There is no standard number of needles that can be used in an acupuncture treatment, as many practitioners have specific training or will follow a particular protocol or style. There are many different styles of Acupuncture, including styles developed in different countries over thousands of years.  An acupuncture treatment may have as few as 1 needle or upwards of 20 or more needles used during the treatment.

 

How many treatments will I need?

 

Each person’s situation is unique, so the number of treatments will vary.  Generally the longer a condition has been a concern, the more treatments will be needed to get good, lasting results

 

For instance, a condition such as having serious weekly migraines for 5 years will likely require a fair number of treatments.  The patient may start to see some improvement almost immediately, but it may take a number of visits in order to really reduce severity.  The good news is that sticking to a properly planned treatment schedule brings lasting results for many people. After getting the symptoms under control, the former migraine patient may only need an occasional “acupuncture tune-up” every once in a while. 

 

For more acute conditions, such as an injury – there may be fewer treatments but they will likely be condensed into a shorter period of time. 

How to Choose an Acupuncturist

 

In Ontario, Acupuncture is available from licensed health practitioners such as Registered Acupuncturists (R.AC), Registered Traditional Chinese Medicine Practitioners (R.TCMP) as well as other providers such as Physiotherapists and Chiropractors. 

 

Some may only treat certain conditions such as pain, while R.ACs and R.TCMPS have a broader scope of practice. Training may vary greatly for other professions, and some providers receive limited education on acupuncture compared to others.   

R.ACs and R.TCMPs are specialists in Acupuncture and have many hundreds of hours of acupuncture training and practice compared to other acupuncture providers, who may have only taken a few weekend courses in this therapy.  

In addition to studying Traditional Chinese Medicine, Acupuncturists and TCM Practitioners are Registered Health Practitioners that must also complete biomedicine studies before writing a board licensing exam.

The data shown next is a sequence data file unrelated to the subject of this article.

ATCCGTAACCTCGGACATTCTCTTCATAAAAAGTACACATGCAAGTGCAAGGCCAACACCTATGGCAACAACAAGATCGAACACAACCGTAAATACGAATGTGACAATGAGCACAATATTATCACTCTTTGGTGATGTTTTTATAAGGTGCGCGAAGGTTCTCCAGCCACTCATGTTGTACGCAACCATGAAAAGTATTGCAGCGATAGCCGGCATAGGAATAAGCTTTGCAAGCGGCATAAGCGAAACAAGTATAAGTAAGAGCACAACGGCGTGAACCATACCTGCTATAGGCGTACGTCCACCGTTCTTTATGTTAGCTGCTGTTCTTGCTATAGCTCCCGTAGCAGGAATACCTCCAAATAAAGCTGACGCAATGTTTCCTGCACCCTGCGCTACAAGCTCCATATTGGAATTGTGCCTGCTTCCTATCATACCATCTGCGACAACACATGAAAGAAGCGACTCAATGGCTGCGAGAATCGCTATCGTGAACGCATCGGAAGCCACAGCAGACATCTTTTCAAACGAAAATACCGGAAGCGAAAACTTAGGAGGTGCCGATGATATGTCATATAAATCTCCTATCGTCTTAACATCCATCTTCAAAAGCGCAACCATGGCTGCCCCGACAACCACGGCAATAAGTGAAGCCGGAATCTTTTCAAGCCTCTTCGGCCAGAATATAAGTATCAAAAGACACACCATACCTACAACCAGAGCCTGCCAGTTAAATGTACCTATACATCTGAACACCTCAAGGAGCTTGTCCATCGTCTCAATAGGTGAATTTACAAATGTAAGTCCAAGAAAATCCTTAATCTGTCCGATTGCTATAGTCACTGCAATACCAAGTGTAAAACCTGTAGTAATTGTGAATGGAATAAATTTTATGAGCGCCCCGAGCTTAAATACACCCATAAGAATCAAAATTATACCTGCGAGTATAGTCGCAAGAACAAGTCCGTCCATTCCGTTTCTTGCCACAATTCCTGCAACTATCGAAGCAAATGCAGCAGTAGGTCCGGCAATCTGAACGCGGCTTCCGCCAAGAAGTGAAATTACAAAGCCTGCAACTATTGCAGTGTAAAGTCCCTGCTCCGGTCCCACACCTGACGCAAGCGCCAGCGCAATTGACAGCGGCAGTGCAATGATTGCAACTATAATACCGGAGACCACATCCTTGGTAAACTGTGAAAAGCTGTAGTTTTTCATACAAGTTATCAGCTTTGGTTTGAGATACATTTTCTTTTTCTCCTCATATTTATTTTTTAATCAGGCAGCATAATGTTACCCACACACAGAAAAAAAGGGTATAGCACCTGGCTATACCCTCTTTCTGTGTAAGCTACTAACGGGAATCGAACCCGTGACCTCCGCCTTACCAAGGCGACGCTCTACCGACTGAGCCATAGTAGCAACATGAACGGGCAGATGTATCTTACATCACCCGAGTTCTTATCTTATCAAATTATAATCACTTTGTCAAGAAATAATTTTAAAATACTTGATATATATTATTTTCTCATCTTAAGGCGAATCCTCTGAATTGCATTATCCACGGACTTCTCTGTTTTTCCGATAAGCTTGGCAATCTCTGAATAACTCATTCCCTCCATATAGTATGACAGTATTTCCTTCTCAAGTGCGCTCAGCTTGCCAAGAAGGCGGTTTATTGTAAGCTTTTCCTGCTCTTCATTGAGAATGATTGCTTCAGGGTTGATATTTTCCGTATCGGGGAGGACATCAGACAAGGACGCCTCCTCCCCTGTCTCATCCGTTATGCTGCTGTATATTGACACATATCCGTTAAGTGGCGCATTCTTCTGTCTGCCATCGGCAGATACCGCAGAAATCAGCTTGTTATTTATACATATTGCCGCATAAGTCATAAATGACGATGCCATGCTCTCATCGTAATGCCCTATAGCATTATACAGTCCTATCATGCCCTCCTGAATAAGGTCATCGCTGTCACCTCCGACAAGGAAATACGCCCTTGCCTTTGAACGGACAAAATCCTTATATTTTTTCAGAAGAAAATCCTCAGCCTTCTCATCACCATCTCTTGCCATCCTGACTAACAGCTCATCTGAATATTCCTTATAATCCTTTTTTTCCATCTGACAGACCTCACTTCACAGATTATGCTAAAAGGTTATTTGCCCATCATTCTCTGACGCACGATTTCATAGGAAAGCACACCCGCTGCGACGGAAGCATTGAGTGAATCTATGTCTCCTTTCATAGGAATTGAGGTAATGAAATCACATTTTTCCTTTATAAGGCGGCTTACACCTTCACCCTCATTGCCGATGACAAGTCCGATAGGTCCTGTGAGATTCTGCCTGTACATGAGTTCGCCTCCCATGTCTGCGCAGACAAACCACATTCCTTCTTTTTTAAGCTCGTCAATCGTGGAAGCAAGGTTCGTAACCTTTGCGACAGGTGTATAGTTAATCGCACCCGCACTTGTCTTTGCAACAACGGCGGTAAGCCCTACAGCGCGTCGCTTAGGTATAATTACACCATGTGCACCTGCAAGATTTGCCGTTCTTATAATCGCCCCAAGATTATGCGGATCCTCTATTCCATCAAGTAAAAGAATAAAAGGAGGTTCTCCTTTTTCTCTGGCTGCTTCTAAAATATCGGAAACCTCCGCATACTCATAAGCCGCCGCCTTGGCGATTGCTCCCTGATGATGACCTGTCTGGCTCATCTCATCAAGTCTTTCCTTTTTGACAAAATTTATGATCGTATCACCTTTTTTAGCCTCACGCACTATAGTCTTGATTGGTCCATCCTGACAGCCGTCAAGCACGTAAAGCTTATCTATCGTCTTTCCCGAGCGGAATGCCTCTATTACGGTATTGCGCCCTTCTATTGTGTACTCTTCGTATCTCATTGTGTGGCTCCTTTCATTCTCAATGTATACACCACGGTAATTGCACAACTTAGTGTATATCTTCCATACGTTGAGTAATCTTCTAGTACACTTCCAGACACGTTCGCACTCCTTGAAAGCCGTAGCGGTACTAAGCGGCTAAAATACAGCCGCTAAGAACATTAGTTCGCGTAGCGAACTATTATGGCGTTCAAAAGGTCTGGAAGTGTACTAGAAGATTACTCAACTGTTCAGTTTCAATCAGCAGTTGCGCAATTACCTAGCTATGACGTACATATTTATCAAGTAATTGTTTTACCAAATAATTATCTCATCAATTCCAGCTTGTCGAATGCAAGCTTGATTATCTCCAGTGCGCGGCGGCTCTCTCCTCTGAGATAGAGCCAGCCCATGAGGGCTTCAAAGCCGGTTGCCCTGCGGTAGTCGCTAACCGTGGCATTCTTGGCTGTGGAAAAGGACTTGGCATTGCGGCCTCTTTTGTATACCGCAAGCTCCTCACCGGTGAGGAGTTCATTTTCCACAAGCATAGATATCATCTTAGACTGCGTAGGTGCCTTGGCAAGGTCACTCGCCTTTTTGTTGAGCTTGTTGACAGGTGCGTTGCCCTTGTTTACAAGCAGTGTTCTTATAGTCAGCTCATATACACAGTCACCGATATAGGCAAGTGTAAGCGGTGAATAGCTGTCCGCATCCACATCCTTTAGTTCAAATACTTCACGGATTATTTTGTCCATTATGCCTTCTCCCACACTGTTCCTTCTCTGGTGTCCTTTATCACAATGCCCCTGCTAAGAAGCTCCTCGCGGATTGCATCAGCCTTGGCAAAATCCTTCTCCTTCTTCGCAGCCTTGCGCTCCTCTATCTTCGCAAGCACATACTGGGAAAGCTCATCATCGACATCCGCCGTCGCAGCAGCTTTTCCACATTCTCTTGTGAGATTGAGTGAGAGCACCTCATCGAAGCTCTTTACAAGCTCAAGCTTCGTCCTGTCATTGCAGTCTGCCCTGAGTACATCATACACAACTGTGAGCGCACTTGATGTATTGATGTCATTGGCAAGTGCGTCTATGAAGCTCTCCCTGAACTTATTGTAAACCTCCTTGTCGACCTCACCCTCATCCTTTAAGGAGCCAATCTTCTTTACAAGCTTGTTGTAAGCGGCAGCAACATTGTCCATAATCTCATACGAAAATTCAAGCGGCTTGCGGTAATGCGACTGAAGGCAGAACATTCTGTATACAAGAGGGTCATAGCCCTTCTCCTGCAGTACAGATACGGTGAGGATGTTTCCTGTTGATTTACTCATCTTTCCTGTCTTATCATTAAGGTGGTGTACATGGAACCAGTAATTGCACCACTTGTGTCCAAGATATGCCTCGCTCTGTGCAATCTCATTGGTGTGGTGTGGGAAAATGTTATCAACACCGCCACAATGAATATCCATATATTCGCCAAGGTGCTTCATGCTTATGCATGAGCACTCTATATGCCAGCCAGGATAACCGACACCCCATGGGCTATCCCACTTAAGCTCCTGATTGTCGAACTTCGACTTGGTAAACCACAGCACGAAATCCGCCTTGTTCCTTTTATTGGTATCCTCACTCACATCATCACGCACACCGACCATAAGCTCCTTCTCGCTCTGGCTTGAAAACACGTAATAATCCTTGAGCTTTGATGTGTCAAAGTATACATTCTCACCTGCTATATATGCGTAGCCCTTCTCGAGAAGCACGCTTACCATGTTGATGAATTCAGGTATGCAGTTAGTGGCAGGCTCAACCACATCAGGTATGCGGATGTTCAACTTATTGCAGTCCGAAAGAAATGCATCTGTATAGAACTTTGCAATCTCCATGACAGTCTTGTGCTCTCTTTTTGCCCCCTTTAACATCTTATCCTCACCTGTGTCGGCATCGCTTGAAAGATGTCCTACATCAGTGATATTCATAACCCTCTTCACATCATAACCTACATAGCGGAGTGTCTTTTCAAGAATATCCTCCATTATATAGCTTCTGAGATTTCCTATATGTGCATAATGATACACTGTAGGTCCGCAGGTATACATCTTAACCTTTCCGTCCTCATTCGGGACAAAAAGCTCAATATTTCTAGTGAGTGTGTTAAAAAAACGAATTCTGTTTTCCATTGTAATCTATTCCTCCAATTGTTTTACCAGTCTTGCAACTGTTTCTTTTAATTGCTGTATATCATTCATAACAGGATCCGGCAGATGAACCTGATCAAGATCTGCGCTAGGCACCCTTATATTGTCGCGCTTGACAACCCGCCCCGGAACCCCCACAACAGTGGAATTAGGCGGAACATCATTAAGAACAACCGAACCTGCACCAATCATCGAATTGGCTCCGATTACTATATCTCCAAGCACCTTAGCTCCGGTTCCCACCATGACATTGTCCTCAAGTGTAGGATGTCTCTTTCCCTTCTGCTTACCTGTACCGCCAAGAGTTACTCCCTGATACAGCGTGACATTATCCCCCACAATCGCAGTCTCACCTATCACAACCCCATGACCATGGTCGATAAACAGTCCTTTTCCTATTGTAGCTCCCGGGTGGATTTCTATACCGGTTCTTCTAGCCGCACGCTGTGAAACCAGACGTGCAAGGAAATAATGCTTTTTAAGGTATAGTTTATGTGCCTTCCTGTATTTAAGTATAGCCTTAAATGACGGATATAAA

It is always a good idea to inquire with your practitioner about their training, experience and what they can help you with.

Acupuncturists may choose a particular focus for their practice, such as orthopedics, emotional health, fertility or pregnancy acupuncture – but are also trained and generally experienced in dealing with overall health issues.

 

Asking friends and family may be a good start when looking for a new Acupuncturist.  Consider asking the other complementary health providers at your wellness clinic, or looking for recommendations on any support groups you may belong to.  In Ontario, all R.ACs and R.TCMPs are licensed through the CTCMPAO, and can be looked up on the board’s website.

Conclusion

 

Many people approach acupuncture with scepticism, and perhaps rightly so.  It’s mechanisms are not easily explained and although there are many studies, it is not yet 100% percent accepted by the broader medical community.  However, it IS being used successfully all over the world, with very few side effects compared to more invasive methods.  And the best part is, you don’t need to believe in it, in order for it to work.  

 

Curious about acupuncture? Ask an Acupuncturist how you can get the best results for your unique situation.

Barbara Poczyniak, R.Ac

Hi, I'm Barbara

I'm a Registered Acupuncturist and founder of Vital Bloom Wellness clinic.  My focus is on 100% natural solutions for reproductive, digestive and emotional health.